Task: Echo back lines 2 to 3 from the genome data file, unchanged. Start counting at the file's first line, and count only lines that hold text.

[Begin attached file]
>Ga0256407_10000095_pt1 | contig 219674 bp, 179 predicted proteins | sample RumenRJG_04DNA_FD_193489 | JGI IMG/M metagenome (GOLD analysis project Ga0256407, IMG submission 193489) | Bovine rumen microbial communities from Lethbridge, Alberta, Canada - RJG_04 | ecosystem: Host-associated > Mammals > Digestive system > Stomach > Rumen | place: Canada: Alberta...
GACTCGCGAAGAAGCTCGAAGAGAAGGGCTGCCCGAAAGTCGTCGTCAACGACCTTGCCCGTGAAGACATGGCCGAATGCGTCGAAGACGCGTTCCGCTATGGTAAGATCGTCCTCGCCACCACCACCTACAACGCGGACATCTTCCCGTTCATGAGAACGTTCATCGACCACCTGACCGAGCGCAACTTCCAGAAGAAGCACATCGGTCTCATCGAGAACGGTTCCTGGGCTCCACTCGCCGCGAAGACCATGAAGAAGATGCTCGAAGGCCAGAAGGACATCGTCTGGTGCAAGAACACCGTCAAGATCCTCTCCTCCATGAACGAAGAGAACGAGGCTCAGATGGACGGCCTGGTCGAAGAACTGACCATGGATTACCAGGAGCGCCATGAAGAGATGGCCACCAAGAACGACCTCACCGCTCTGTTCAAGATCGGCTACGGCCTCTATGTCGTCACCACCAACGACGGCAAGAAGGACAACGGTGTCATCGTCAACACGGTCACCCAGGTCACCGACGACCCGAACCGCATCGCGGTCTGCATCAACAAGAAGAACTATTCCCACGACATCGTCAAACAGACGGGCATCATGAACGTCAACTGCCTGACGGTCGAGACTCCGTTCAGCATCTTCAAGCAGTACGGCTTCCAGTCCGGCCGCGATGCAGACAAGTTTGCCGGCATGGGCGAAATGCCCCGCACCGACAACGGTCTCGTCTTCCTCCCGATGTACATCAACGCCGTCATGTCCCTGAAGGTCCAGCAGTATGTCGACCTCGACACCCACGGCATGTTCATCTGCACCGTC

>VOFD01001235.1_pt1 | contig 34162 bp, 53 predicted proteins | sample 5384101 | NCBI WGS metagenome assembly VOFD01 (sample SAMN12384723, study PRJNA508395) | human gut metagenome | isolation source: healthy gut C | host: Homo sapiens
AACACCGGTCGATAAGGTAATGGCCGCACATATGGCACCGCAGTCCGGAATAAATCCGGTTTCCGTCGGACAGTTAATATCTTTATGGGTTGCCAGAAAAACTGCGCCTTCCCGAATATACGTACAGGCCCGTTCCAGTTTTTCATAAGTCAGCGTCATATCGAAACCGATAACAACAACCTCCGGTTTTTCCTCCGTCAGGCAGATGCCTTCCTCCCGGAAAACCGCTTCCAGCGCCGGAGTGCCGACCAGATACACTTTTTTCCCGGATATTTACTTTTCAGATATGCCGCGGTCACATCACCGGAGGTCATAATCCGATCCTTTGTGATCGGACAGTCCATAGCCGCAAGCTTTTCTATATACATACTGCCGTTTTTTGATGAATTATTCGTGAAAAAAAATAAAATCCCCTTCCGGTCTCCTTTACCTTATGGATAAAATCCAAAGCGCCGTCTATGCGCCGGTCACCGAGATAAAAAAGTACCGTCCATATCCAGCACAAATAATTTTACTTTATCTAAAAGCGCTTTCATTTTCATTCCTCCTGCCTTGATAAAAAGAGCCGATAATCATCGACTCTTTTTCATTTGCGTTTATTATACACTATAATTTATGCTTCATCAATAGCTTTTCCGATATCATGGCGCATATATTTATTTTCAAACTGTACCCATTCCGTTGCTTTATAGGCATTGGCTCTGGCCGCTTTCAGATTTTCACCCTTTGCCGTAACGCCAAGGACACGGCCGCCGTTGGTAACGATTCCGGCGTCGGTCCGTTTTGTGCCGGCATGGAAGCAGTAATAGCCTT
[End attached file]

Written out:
GACTCGCGAAGAAGCTCGAAGAGAAGGGCTGCCCGAAAGTCGTCGTCAACGACCTTGCCCGTGAAGACATGGCCGAATGCGTCGAAGACGCGTTCCGCTATGGTAAGATCGTCCTCGCCACCACCACCTACAACGCGGACATCTTCCCGTTCATGAGAACGTTCATCGACCACCTGACCGAGCGCAACTTCCAGAAGAAGCACATCGGTCTCATCGAGAACGGTTCCTGGGCTCCACTCGCCGCGAAGACCATGAAGAAGATGCTCGAAGGCCAGAAGGACATCGTCTGGTGCAAGAACACCGTCAAGATCCTCTCCTCCATGAACGAAGAGAACGAGGCTCAGATGGACGGCCTGGTCGAAGAACTGACCATGGATTACCAGGAGCGCCATGAAGAGATGGCCACCAAGAACGACCTCACCGCTCTGTTCAAGATCGGCTACGGCCTCTATGTCGTCACCACCAACGACGGCAAGAAGGACAACGGTGTCATCGTCAACACGGTCACCCAGGTCACCGACGACCCGAACCGCATCGCGGTCTGCATCAACAAGAAGAACTATTCCCACGACATCGTCAAACAGACGGGCATCATGAACGTCAACTGCCTGACGGTCGAGACTCCGTTCAGCATCTTCAAGCAGTACGGCTTCCAGTCCGGCCGCGATGCAGACAAGTTTGCCGGCATGGGCGAAATGCCCCGCACCGACAACGGTCTCGTCTTCCTCCCGATGTACATCAACGCCGTCATGTCCCTGAAGGTCCAGCAGTATGTCGACCTCGACACCCACGGCATGTTCATCTGCACCGTC

>VOFD01001235.1_pt1 | contig 34162 bp, 53 predicted proteins | sample 5384101 | NCBI WGS metagenome assembly VOFD01 (sample SAMN12384723, study PRJNA508395) | human gut metagenome | isolation source: healthy gut C | host: Homo sapiens